If you don't have cornmeal at home, put it on your shopping list! It's versatile, inexpensive and very basic. Besides making cornbread or hush puppies, boiled cornmeal can be used in many ways to stretch your food dollars.
Put three cups of water into a deep pan and add one cup of cornmeal and a dash of salt. Put the pot on to boil and after it starts cooking, stir often until it thickens, about 5 minutes. Have a lid ready because when it gets thick, it will "plop!" all over the place.
This will make three cups of "mush," a hot cereal good with butter, sugar and milk or with butter, a little extra salt and shredded cheese.
It's also the base for a very good chili pie. To make that, let the mush cool a little, then spoon about a third into a lightly greased casserole or baking pan. Add a half a can of chili or a cup of your own homemade chili, then another layer of mush, another layer of chili, then a layer of shredded cheese. Top it with the rest of the mush and heat through.
Even with canned chili from the store, this makes a budget friendly meal.
I checked to make sure I hadn't forgot anything and the recipes I found for scrapple are kind of over the top. Old fashioned scrapple is made from meat scraps and leftovers; you don't need to go and buy expensive sausage for it. You don't need flour or evaporated milk, either.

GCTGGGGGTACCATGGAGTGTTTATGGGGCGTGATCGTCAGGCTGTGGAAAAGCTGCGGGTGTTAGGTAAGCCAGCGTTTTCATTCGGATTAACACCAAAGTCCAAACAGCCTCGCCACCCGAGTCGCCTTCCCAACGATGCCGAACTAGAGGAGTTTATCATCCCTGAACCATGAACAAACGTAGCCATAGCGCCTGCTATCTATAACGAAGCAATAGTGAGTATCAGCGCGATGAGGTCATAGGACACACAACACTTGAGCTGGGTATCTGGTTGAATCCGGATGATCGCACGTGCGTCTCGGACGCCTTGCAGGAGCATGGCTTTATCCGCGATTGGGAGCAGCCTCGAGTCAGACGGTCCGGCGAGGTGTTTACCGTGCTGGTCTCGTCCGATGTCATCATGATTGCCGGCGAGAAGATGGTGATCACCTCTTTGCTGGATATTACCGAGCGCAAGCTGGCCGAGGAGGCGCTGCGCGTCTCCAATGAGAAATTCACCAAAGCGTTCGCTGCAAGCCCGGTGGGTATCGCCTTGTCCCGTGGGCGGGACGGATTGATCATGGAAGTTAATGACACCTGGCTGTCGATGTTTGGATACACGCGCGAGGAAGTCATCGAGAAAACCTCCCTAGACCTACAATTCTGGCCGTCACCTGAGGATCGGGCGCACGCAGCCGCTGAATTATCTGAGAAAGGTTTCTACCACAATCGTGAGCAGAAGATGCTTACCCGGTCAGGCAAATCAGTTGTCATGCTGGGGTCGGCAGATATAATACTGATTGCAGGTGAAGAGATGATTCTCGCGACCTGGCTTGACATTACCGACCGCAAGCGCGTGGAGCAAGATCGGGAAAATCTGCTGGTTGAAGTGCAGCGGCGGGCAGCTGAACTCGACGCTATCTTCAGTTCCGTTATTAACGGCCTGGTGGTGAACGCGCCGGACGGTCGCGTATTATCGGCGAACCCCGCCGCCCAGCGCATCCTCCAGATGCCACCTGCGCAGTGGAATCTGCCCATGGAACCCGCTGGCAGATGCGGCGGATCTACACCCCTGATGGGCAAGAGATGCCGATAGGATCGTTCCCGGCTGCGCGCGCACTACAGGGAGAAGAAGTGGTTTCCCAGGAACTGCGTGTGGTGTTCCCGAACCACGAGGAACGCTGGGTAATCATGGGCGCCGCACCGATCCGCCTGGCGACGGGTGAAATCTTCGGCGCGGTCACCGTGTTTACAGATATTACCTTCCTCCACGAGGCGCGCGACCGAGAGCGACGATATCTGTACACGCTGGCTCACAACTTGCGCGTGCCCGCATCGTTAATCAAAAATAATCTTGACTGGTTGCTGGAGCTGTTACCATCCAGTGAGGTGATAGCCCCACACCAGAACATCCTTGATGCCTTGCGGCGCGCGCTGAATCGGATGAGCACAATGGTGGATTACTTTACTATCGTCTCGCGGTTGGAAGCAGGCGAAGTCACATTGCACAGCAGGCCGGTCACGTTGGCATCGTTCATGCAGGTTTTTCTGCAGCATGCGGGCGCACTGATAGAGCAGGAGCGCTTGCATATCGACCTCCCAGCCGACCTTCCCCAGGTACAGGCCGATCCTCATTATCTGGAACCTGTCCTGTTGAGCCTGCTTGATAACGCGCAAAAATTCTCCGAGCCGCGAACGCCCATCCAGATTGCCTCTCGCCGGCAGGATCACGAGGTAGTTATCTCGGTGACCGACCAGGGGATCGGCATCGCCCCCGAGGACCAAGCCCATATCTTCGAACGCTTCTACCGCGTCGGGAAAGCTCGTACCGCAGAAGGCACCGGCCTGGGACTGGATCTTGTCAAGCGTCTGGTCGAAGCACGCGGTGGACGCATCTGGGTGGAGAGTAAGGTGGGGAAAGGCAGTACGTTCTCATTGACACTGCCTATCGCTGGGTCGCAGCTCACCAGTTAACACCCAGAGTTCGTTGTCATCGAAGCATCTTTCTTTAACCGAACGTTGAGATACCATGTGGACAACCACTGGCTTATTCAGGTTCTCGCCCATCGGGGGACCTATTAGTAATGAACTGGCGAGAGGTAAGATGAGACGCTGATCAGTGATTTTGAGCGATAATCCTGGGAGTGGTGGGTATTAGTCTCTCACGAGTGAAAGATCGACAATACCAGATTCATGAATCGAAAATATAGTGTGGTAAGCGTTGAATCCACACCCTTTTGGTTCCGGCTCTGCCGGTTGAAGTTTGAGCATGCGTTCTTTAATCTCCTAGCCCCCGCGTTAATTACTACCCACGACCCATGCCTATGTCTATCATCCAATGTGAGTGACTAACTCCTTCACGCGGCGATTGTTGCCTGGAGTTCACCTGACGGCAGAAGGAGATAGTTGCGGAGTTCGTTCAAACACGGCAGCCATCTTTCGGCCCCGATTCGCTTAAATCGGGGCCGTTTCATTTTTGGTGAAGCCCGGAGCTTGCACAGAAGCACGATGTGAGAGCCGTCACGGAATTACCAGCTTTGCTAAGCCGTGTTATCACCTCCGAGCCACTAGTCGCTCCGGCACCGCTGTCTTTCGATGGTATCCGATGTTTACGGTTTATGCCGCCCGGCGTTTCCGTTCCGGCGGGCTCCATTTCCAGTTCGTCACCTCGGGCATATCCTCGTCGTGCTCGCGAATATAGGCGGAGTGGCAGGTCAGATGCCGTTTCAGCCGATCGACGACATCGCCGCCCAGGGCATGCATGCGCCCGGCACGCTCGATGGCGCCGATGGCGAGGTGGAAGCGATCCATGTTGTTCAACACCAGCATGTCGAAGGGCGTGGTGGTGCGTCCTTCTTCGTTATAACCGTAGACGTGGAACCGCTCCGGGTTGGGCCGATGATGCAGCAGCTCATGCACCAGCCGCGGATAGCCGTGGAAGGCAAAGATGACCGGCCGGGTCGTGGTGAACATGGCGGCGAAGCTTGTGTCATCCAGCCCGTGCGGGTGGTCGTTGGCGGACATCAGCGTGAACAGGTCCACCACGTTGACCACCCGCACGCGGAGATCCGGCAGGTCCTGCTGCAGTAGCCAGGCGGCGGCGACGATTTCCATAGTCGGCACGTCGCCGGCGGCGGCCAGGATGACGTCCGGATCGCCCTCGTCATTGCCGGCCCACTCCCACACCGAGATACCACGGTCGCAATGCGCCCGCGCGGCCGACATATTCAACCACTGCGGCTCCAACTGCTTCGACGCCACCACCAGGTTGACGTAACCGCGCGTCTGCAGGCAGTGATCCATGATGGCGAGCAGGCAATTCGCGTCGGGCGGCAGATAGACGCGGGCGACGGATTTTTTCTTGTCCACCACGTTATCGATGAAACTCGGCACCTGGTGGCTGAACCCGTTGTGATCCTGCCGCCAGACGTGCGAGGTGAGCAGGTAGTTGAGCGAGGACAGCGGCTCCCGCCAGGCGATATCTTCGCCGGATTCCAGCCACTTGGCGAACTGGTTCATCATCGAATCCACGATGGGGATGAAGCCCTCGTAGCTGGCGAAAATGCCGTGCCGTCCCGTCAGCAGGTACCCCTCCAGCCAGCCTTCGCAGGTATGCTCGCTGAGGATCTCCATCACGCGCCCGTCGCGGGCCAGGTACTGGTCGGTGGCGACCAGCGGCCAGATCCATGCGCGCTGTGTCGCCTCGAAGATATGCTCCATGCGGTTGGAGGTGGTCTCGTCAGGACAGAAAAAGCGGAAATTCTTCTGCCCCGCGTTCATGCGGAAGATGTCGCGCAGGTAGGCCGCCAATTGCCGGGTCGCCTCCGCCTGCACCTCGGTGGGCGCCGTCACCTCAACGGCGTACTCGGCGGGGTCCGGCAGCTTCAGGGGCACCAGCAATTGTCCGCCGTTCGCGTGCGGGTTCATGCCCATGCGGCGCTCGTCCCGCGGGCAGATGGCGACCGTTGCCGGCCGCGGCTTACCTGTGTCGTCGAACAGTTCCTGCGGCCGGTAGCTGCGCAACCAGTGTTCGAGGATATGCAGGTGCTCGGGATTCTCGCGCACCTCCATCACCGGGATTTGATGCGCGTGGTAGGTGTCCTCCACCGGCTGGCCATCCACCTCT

Scrapple is made with mush, and, as I said, leftover meat, usually ham or sausage of some kind, but bacon can be used, too as wel as leftover meat drippings. If you have one sausage patty or link, tear or cut it into very small pieces, add pan drippings and any other cooked scraps you can find. Mix it all together and put it into a greased loaf pan. Refrigerate overnight, then slice and fry in the morning. Serve it the way it is, or with just butter or with syrup if you like.
Make cornmeal dumplings to stretch a pot of soup. To make them, you'll need 1 1/2 cup cornmeal, a half cup of flour, a teaspoon of salt, a teaspoon of baking powder, an egg and some milk. Put all the dry ingredients together and mix, then beat the egg lightly, add that and enough water to make a thick, droppable batter. Make sure you have two or three inches of liquid over the top of any ingredients in your soup and wait until it's boiling gently, then drop the dumplings in, a heaping tablespoon at a time. Cook for 5 to 10 minutes, then cover and cook gently another 10 minutes. Test to see if they're done by cutting one in two. The center should look like cornbread (kind of).
Cornmeal is just a finer grind of corn than grits or what is more popularly called "polenta" (which is the same thing). You can make anything with corn meal that you use polenta for. It's easier to keep just one product on hand.